Sunday, September 25, 2011

Honey.... Nature's Sweet Goodness!

Before I knew better, I never thought much of the work that goes into a jar of honey.  It was just something I sweetened my tea with or mixed with butter on a corn muffin.  Sounds good, doesn't it?
Although there is still a lot of the technical aspects of the process I don't know, I certainly do have a new appreciation for honey;  for the bees that make it and all the work that goes into collecting, preparing and bottling it.
Here on the property, we have 10 active bee hives.  I guess in his earlier years, my father in law had about 200 hives spread across the valley.  Just to give you some perspective, from our 10 hives, we extracted just about 500lbs of raw honey.
I have just a couple of pictures to share.  I really did want to get some more shots, but when I went down to the honey house I was immediately put to work.... pictures were not a priority, but my sitting on an upside down bucket in front of the pouring tank sure was!  I earned the title of "Head Bottle Filler" because I could get the jars evenly filled without making a mess.  They made the title sound like something exciting, but I think they were just preparing me for the years to come....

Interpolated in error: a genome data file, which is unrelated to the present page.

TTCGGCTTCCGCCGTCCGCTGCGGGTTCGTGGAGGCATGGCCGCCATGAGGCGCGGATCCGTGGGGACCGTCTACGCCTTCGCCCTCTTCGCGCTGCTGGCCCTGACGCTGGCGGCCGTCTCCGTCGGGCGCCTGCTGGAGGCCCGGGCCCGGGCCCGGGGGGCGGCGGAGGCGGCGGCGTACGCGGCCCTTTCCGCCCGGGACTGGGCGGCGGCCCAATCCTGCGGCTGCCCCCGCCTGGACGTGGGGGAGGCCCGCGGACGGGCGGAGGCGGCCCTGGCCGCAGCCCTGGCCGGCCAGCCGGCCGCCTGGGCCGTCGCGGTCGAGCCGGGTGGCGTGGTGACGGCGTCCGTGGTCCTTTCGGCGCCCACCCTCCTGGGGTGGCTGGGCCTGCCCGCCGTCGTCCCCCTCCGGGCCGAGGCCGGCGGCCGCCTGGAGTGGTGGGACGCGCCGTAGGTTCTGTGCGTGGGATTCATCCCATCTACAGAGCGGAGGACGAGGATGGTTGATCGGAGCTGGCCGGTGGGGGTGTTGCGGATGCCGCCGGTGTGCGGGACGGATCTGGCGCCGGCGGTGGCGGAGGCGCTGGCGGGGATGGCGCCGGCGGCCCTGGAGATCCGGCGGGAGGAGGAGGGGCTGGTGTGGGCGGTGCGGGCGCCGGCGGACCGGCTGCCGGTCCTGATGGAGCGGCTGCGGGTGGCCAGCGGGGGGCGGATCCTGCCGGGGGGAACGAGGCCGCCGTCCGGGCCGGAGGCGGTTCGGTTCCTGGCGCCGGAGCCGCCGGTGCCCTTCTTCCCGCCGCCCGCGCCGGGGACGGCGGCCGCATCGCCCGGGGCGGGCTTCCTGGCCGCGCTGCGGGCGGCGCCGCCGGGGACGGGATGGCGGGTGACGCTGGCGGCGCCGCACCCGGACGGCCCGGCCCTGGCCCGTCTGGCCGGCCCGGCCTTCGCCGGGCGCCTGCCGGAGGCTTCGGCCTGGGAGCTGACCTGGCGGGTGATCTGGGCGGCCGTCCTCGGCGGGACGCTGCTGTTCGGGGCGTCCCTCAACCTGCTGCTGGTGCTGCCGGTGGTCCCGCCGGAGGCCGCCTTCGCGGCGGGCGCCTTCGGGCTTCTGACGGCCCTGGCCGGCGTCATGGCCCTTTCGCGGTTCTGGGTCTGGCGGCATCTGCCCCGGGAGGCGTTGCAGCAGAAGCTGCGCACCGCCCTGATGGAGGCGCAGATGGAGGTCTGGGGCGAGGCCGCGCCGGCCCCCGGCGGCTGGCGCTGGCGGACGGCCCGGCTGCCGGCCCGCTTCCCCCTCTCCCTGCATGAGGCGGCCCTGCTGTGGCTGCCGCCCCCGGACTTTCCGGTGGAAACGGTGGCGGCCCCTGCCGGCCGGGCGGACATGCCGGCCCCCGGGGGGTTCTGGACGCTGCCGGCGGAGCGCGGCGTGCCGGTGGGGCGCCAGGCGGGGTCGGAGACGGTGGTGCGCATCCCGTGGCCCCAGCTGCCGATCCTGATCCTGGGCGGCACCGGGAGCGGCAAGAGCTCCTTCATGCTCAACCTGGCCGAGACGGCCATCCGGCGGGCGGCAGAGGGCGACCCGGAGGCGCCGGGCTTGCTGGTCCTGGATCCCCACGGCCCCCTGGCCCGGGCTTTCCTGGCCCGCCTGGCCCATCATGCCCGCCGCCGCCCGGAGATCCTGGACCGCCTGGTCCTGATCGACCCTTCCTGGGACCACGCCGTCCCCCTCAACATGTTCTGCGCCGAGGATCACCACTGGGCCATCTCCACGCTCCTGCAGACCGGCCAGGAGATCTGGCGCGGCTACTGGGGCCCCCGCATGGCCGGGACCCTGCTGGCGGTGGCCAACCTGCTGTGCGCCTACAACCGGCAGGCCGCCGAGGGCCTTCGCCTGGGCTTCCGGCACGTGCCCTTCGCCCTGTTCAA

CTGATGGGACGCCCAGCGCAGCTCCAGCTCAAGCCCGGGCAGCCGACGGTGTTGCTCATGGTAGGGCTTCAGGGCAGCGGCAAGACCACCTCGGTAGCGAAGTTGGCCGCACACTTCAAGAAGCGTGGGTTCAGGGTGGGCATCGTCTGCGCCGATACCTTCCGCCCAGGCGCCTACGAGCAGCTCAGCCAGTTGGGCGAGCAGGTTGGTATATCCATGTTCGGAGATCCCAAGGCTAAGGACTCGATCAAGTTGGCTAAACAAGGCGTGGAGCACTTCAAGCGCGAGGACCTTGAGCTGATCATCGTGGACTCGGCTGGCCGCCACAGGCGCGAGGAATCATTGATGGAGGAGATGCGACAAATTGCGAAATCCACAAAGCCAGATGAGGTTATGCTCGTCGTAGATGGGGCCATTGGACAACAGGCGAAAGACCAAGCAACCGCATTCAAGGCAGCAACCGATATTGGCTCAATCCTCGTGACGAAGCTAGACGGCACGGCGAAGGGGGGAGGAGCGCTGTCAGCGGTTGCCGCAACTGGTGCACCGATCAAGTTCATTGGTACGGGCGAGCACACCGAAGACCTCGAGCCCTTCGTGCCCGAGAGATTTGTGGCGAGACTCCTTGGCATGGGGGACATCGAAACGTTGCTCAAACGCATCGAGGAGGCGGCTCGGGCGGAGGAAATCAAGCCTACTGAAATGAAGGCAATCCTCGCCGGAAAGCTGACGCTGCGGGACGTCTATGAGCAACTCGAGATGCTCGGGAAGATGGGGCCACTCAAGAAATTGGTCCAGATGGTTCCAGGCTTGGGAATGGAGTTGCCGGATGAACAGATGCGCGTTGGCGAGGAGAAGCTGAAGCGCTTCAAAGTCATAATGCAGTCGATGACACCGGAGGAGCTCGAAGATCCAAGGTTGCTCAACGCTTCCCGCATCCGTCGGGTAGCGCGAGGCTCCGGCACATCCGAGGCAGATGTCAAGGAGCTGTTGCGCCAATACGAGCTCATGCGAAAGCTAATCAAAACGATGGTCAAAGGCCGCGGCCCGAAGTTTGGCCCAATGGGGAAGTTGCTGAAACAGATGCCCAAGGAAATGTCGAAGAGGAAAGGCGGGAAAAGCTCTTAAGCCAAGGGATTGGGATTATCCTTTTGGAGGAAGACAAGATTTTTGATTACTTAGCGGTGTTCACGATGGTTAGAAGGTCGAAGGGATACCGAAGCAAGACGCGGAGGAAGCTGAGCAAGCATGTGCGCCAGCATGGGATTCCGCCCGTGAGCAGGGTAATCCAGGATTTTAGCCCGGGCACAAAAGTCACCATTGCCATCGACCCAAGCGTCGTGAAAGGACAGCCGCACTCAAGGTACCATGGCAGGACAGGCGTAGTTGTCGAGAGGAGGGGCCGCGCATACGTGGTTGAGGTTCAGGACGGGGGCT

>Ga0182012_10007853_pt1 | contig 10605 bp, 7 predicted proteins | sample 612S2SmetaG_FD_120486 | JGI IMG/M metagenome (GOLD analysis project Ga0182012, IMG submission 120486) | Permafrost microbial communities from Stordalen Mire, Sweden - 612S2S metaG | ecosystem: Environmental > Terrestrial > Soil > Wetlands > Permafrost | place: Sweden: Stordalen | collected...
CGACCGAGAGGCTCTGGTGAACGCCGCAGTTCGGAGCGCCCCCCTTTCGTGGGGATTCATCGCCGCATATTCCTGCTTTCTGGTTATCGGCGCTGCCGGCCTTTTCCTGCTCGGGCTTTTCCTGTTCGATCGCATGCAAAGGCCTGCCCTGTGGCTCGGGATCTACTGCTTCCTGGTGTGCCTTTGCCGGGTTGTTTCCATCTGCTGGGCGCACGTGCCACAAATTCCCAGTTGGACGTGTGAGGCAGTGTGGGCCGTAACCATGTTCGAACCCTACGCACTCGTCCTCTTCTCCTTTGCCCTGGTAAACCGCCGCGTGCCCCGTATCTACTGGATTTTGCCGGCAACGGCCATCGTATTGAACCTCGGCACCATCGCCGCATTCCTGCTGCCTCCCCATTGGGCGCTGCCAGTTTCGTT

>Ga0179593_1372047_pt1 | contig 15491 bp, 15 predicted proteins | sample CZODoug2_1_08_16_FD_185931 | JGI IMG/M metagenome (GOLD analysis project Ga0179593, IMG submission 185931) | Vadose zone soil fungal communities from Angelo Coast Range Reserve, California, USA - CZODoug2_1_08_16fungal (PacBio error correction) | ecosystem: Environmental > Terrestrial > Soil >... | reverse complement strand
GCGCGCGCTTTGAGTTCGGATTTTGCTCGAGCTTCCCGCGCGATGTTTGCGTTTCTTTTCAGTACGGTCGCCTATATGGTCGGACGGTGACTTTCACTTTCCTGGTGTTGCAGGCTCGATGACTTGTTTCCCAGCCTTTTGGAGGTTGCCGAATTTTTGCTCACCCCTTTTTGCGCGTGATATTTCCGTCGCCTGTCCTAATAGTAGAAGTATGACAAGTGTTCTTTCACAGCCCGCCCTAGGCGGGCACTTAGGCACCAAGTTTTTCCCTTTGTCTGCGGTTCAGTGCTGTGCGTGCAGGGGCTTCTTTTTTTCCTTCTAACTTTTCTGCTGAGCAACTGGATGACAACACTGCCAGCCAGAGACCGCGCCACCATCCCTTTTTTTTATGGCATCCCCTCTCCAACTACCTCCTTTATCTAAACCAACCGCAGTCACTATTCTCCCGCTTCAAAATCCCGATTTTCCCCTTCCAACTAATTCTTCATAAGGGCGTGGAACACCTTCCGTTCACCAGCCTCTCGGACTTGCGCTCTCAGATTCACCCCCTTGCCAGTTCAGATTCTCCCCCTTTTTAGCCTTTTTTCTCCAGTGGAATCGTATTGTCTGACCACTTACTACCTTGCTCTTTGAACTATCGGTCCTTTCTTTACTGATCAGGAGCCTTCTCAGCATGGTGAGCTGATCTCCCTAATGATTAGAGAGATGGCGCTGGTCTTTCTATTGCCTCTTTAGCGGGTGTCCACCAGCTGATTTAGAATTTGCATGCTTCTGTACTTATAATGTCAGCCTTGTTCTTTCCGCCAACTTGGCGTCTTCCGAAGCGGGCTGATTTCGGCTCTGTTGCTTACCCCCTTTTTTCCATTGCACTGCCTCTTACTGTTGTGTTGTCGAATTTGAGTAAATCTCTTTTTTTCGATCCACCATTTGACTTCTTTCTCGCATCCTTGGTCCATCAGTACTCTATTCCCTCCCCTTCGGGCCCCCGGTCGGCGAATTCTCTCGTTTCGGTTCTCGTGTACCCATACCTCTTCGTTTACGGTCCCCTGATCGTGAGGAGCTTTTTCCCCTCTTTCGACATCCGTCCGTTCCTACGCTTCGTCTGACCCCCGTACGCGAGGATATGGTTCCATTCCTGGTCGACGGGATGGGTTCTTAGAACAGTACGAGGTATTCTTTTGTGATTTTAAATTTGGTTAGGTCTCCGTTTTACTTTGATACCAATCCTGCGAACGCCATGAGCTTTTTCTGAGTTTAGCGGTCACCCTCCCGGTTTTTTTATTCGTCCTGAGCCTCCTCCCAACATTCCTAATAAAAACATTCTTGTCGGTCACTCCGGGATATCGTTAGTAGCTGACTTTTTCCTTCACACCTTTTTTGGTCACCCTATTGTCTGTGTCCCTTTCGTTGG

Here's Ray, carrying the frames from the hives to the honey house.  The guys know when the timing is right for this process and everyone pitches in to collect the frames.  The frames are brought into the honey house and the "cap" is cut off the comb with a hot knife.  The cap keeps everything in tact, so when it's cut, the honey is allowed to flow out.  The frames are then put into the centrifuge and spun so that all the honey is thrown out of the frame.  It gets collected, strained and then sits in the tank for a few days to settle and let any impurities rise to the top.
After those few days, we then bottle the honey.  Our honey is raw because it never exceeds 90 degrees, which is the temperature that the bees maintain in the hives.  We don't add anything or process it in any way, we just simply let it run through some mesh so there's nothing yucky in it, but all the goodness stays.  Sounds like I know what I'm doing, doesn't it?
Here are some interesting facts I found that I wanted to share:
  • Honey bees' wings stroke 11,400 times per minute, thus making their distinctive buzz.
  • Honeybees are the only insect that produce food for humans.
  • Honeybees are responsible for pollinating approx 80% of all fruit, vegetable and seed crops in the U.S.
  • Honey is 80% sugars and 20% water.
  • To make one pound of honey, the bees in the colony must visit 2 million flowers, fly over 55,000 miles and will be the lifetime work of approximately 300 bees.
  • A single honeybee will only produce approximately 1/12 teaspoon of honey in her lifetime.
  • Honey is the ONLY food that includes all the substances necessary to sustain life, including water.
  • Honey never spoils.
  • Bees maintain a temperature of 92-93 degrees Fahrenheit in their central brood nest regardless of whether the outside temperature is 110 or -40 degrees.**
Pretty amazing, isn't it?  I tell ya, I have a whole new perspective and appreciation.  Now I just have to figure out what to do with all this honey....

**(Info gathered from Utah County Beekeepers Association)

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